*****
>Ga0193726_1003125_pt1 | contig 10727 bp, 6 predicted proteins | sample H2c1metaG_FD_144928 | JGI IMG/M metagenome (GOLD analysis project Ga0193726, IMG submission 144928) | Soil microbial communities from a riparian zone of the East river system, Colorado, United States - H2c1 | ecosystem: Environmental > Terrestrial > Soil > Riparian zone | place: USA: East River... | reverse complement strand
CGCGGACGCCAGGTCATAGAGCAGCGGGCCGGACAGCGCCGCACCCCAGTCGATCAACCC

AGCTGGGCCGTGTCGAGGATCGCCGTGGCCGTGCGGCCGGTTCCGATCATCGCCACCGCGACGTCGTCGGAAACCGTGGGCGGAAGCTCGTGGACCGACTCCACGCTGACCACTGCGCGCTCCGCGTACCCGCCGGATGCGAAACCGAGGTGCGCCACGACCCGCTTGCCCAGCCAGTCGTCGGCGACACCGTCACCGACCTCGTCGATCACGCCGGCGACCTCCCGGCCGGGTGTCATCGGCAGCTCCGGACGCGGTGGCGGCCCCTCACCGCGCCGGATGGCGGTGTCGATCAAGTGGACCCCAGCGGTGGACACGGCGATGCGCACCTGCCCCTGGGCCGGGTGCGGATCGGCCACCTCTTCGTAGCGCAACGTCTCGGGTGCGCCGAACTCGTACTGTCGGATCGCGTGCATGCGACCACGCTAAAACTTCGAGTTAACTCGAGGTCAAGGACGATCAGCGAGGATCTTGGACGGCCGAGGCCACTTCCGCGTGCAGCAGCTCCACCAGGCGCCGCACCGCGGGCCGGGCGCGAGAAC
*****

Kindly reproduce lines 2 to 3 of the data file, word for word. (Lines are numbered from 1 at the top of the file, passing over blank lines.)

CGCGGACGCCAGGTCATAGAGCAGCGGGCCGGACAGCGCCGCACCCCAGTCGATCAACCC

AGCTGGGCCGTGTCGAGGATCGCCGTGGCCGTGCGGCCGGTTCCGATCATCGCCACCGCGACGTCGTCGGAAACCGTGGGCGGAAGCTCGTGGACCGACTCCACGCTGACCACTGCGCGCTCCGCGTACCCGCCGGATGCGAAACCGAGGTGCGCCACGACCCGCTTGCCCAGCCAGTCGTCGGCGACACCGTCACCGACCTCGTCGATCACGCCGGCGACCTCCCGGCCGGGTGTCATCGGCAGCTCCGGACGCGGTGGCGGCCCCTCACCGCGCCGGATGGCGGTGTCGATCAAGTGGACCCCAGCGGTGGACACGGCGATGCGCACCTGCCCCTGGGCCGGGTGCGGATCGGCCACCTCTTCGTAGCGCAACGTCTCGGGTGCGCCGAACTCGTACTGTCGGATCGCGTGCATGCGACCACGCTAAAACTTCGAGTTAACTCGAGGTCAAGGACGATCAGCGAGGATCTTGGACGGCCGAGGCCACTTCCGCGTGCAGCAGCTCCACCAGGCGCCGCACCGCGGGCCGGGCGCGAGAAC